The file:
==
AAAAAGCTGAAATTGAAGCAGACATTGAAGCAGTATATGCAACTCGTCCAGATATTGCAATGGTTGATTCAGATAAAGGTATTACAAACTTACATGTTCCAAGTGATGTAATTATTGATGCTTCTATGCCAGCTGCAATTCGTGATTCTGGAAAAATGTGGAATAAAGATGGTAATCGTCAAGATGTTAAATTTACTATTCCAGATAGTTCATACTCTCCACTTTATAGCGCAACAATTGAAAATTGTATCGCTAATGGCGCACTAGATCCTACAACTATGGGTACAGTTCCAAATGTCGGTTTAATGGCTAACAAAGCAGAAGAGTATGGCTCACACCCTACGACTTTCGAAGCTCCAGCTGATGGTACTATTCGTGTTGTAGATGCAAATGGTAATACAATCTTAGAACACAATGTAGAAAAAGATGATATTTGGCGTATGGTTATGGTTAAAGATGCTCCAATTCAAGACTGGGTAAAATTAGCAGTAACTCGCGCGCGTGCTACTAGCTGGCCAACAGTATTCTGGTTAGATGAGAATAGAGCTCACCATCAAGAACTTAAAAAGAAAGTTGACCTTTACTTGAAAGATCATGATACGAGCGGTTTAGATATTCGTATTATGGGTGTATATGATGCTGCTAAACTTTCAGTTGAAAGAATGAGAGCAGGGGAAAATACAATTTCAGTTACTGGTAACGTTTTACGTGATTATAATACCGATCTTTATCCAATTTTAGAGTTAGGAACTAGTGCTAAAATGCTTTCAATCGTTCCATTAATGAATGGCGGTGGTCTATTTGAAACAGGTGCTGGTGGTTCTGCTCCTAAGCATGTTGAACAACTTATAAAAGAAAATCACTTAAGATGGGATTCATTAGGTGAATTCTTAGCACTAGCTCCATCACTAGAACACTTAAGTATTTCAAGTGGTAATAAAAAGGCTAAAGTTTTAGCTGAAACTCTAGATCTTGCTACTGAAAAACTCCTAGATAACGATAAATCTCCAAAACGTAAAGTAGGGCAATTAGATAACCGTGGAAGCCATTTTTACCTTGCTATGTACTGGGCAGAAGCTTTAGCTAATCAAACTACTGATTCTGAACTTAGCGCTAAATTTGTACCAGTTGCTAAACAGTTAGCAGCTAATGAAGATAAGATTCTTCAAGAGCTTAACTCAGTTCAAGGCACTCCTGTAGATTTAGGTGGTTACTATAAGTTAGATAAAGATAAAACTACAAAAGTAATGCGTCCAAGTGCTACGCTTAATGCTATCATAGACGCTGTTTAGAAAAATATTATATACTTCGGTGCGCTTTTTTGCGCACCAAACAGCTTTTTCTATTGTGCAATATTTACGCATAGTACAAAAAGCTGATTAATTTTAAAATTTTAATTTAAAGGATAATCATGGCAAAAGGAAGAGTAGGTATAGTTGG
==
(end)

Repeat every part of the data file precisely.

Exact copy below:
AAAAAGCTGAAATTGAAGCAGACATTGAAGCAGTATATGCAACTCGTCCAGATATTGCAATGGTTGATTCAGATAAAGGTATTACAAACTTACATGTTCCAAGTGATGTAATTATTGATGCTTCTATGCCAGCTGCAATTCGTGATTCTGGAAAAATGTGGAATAAAGATGGTAATCGTCAAGATGTTAAATTTACTATTCCAGATAGTTCATACTCTCCACTTTATAGCGCAACAATTGAAAATTGTATCGCTAATGGCGCACTAGATCCTACAACTATGGGTACAGTTCCAAATGTCGGTTTAATGGCTAACAAAGCAGAAGAGTATGGCTCACACCCTACGACTTTCGAAGCTCCAGCTGATGGTACTATTCGTGTTGTAGATGCAAATGGTAATACAATCTTAGAACACAATGTAGAAAAAGATGATATTTGGCGTATGGTTATGGTTAAAGATGCTCCAATTCAAGACTGGGTAAAATTAGCAGTAACTCGCGCGCGTGCTACTAGCTGGCCAACAGTATTCTGGTTAGATGAGAATAGAGCTCACCATCAAGAACTTAAAAAGAAAGTTGACCTTTACTTGAAAGATCATGATACGAGCGGTTTAGATATTCGTATTATGGGTGTATATGATGCTGCTAAACTTTCAGTTGAAAGAATGAGAGCAGGGGAAAATACAATTTCAGTTACTGGTAACGTTTTACGTGATTATAATACCGATCTTTATCCAATTTTAGAGTTAGGAACTAGTGCTAAAATGCTTTCAATCGTTCCATTAATGAATGGCGGTGGTCTATTTGAAACAGGTGCTGGTGGTTCTGCTCCTAAGCATGTTGAACAACTTATAAAAGAAAATCACTTAAGATGGGATTCATTAGGTGAATTCTTAGCACTAGCTCCATCACTAGAACACTTAAGTATTTCAAGTGGTAATAAAAAGGCTAAAGTTTTAGCTGAAACTCTAGATCTTGCTACTGAAAAACTCCTAGATAACGATAAATCTCCAAAACGTAAAGTAGGGCAATTAGATAACCGTGGAAGCCATTTTTACCTTGCTATGTACTGGGCAGAAGCTTTAGCTAATCAAACTACTGATTCTGAACTTAGCGCTAAATTTGTACCAGTTGCTAAACAGTTAGCAGCTAATGAAGATAAGATTCTTCAAGAGCTTAACTCAGTTCAAGGCACTCCTGTAGATTTAGGTGGTTACTATAAGTTAGATAAAGATAAAACTACAAAAGTAATGCGTCCAAGTGCTACGCTTAATGCTATCATAGACGCTGTTTAGAAAAATATTATATACTTCGGTGCGCTTTTTTGCGCACCAAACAGCTTTTTCTATTGTGCAATATTTACGCATAGTACAAAAAGCTGATTAATTTTAAAATTTTAATTTAAAGGATAATCATGGCAAAAGGAAGAGTAGGTATAGTTGG